Monday, December 9

Tale of Two Cities

In "Bicycle Friendly Washington State,
One can be Prosecuted Here for Not Riding at the "EXTREME RIGHT"
One might think that the laws that apply to bicyclists are pretty much the same from place to place. I used to think this as well. The laws certainly ARE effectively the same for people operating the general run-of-the-mill motor vehicle made by GM, Ford, or other major manufacturer. However, prompted by some events, I decided to do a comparison between Ocean Shores, WA and Colleyville, TX. Readers of my blog might rightly conclude these two locales weren't entirely chosen by random. For those not riding in these places, you MIGHT want to brush up on your own law so that an encounter with a policeman coming out from behind his or her windshield is less likely to become traumatic.
IN ALL CASES BELOW, BOLDING AND ITALICIZING IS MINE

STATE COMPARISON:
In Texas, there are two primary guidances on where an individual cyclist MUST ride on the road. The first, that applies ONLY to cyclists, is 551.103. It states:
"Sec. 551.103.  OPERATION ON ROADWAY.  (a)  Except as provided by Subsection (b), a person operating a bicycle on a roadway who is moving slower than the other traffic on the roadway shall ride as near as practicable to the right curb or edge of the roadway, unless:
(1)  the person is passing another vehicle moving in the same direction;
(2)  the person is preparing to turn left at an intersection or onto a private road or driveway;
(3)  a condition on or of the roadway, including a fixed or moving object, parked or moving vehicle, pedestrian, animal, or surface hazard prevents the person from safely riding next to the right curb or edge of the roadway;  or
(4)  the person is operating a bicycle in an outside lane that is:
(A)  less than 14 feet in width and does not have a designated bicycle lane adjacent to that lane;  or
(B)  too narrow for a bicycle and a motor vehicle to safely travel side by side."

In Washington, the equivalent law that applies ONLY to cyclists, is Revised Code of Washington (RCW) 46.61.770. It states:
"Riding on roadways and bicycle paths. 
(1) Every person operating a bicycle upon a roadway at a rate of speed less than the normal flow of traffic at the particular time and place shall ride as near to the right side of the right through lane as is safe except as may be appropriate while preparing to make or while making turning movements, or while overtaking and passing another bicycle or vehicle proceeding in the same direction. A person operating a bicycle upon a roadway or highway other than a limited-access highway, which roadway or highway carries traffic in one direction only and has two or more marked traffic lanes, may ride as near to the left side of the left through lane as is safe. A person operating a bicycle upon a roadway may use the shoulder of the roadway or any specially designated bicycle lane if such exists.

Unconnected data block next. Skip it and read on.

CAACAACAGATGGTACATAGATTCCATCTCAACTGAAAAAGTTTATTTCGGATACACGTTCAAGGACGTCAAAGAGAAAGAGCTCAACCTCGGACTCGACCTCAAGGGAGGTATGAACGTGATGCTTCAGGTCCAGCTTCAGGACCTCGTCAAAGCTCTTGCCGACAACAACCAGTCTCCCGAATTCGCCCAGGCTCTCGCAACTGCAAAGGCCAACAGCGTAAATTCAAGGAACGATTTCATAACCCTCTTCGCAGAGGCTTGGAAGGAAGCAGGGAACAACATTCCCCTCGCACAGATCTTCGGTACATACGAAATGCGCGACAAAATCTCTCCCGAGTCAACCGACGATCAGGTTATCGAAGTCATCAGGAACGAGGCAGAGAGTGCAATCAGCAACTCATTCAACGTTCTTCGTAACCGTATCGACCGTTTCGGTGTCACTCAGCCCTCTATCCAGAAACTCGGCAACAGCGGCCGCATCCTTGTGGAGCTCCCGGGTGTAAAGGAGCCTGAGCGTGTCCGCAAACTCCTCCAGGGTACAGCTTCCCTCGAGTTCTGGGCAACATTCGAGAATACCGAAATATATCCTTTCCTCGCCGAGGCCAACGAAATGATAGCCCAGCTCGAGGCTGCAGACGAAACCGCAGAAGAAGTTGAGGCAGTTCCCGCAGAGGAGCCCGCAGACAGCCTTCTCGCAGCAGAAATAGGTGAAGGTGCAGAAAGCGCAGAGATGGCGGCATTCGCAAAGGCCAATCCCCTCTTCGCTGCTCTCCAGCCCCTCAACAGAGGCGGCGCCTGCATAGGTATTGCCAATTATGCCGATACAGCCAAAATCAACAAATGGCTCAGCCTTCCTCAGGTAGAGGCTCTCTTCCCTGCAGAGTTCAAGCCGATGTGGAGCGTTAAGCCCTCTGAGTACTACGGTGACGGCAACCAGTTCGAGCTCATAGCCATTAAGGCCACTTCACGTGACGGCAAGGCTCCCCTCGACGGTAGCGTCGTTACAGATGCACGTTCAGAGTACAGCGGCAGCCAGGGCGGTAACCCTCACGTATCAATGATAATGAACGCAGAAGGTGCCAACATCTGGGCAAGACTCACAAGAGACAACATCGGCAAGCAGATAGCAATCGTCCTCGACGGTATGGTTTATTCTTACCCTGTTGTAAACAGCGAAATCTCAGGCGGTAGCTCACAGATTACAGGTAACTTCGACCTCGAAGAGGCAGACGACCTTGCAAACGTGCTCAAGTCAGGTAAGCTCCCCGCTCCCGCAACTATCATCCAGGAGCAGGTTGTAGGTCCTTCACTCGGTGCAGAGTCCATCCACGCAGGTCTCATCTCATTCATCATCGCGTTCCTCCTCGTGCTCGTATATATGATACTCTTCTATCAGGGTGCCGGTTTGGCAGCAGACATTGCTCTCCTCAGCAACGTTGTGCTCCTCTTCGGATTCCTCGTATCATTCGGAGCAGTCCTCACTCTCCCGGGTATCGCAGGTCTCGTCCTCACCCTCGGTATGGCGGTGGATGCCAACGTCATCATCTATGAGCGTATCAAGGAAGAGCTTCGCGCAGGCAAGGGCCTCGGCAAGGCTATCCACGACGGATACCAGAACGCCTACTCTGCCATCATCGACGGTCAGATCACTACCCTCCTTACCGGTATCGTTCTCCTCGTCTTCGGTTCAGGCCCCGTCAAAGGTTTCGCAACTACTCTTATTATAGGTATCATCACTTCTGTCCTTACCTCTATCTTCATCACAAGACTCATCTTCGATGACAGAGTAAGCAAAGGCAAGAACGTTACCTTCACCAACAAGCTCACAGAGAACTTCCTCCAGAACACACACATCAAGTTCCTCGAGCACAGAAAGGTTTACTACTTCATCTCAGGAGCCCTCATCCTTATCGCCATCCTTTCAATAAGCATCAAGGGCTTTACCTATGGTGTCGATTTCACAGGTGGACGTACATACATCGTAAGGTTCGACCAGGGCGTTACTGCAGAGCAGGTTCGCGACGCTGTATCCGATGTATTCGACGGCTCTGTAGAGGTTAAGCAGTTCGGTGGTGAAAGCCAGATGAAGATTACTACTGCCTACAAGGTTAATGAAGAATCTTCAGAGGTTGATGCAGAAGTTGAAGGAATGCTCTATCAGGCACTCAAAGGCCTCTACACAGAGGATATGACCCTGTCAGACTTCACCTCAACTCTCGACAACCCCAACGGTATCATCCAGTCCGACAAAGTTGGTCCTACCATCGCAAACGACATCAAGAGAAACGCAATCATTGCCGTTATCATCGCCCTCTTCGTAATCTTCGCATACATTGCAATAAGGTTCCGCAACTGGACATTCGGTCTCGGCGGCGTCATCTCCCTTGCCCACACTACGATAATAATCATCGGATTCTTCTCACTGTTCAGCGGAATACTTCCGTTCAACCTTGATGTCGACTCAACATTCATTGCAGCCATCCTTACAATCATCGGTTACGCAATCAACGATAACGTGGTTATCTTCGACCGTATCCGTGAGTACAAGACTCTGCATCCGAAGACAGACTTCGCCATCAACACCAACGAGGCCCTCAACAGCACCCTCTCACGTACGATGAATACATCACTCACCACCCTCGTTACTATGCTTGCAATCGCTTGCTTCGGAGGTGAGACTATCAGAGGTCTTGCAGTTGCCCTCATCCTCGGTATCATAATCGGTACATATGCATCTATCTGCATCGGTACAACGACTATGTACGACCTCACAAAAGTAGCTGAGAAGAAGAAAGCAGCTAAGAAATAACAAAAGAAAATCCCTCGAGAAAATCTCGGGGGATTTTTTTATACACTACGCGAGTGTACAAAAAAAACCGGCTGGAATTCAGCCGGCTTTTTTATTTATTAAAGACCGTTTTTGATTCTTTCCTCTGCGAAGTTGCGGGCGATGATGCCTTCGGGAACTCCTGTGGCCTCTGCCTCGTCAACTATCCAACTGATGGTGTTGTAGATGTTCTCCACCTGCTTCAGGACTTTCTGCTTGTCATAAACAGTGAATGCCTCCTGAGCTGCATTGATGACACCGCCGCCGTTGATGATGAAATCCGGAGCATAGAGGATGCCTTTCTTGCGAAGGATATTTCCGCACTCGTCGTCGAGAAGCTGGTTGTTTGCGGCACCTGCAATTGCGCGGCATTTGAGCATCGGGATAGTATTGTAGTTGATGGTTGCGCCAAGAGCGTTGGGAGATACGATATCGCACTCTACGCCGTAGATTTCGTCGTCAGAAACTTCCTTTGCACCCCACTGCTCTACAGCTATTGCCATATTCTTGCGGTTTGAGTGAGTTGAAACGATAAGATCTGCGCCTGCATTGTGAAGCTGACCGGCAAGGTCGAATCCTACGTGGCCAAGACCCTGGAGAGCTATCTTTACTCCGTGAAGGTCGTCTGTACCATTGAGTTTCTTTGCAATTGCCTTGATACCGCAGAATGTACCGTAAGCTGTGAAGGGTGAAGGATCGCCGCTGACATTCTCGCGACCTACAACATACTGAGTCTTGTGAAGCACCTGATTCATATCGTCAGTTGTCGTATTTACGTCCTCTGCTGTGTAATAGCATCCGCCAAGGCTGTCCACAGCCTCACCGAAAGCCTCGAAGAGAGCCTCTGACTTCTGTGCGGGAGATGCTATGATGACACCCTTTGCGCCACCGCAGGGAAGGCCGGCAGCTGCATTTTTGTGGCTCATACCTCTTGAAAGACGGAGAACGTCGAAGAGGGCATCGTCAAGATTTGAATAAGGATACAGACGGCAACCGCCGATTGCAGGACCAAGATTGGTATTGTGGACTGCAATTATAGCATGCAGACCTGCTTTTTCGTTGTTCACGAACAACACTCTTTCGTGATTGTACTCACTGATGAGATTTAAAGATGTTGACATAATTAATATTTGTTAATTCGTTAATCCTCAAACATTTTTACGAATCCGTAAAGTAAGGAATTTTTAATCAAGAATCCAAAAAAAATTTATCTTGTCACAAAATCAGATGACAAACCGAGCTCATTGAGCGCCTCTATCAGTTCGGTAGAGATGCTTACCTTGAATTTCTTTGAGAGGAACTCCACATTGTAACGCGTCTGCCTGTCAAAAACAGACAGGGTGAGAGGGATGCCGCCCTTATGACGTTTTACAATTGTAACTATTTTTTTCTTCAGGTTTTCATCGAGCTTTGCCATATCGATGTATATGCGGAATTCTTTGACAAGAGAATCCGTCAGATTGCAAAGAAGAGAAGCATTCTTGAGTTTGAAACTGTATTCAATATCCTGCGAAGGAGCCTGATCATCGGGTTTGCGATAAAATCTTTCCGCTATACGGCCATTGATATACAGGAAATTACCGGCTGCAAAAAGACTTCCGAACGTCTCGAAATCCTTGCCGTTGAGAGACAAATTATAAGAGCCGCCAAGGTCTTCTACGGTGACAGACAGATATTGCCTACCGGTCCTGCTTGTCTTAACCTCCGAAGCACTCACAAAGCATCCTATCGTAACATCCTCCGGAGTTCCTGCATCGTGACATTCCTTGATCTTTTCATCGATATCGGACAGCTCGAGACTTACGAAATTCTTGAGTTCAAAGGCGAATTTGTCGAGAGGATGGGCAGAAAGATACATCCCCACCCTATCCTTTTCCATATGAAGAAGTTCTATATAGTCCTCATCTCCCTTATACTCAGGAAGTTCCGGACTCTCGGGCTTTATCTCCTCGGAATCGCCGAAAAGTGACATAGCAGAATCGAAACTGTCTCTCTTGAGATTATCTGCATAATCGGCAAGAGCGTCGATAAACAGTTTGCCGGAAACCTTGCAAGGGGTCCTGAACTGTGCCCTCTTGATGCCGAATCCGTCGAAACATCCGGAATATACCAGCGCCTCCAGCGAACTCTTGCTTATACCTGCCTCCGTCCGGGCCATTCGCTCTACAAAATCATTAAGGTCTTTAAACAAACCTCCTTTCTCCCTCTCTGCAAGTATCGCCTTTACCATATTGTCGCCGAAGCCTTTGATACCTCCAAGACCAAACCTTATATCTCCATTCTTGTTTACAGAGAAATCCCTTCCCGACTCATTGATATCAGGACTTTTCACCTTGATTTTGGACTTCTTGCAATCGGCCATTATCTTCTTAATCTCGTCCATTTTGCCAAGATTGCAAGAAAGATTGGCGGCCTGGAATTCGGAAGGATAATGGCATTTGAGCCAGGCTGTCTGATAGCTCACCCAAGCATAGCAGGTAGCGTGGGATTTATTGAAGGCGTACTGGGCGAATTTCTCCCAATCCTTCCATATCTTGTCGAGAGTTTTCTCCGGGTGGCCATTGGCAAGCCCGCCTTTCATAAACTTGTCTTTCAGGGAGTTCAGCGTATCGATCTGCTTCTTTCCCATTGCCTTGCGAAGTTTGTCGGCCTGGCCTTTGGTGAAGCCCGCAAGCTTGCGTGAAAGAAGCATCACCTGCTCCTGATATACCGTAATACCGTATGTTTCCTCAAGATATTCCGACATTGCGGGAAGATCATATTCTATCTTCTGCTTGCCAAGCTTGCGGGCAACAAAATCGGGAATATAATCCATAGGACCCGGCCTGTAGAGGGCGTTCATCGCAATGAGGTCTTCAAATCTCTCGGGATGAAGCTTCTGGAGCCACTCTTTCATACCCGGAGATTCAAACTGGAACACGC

In both States, there are also rules that govern "to the right" behavior of ALL vehicular road motion (including cyclists). These ALSO differ between the two states, though the differences are not significant if you're operating a vehicle that takes up most of a lane (motorcyclists take note!).

Things are not quite as dissimilar as might appear, given that the laws are organized differently, with Texas also allowing bicycles to use shoulders in 545.058, but Texas law seems more straightforward to me, given that it at LEAST has the 14 foot definition codified rather than leaving "safe" up to the discretion of the arresting officer, who may have no experience in safe cycling theory or operation. Oddly, Washington State governs its non-motorized bicycle operation under the section of code entitled "Motor Vehicles."

However, there's MORE in each state that allows local jurisdictions to enact more "draconian" rules that apply to cyclists. In Washingon, one such is RCW 46.08.020 which states:

RCW 46.08.020
Precedence over local vehicle and traffic regulations.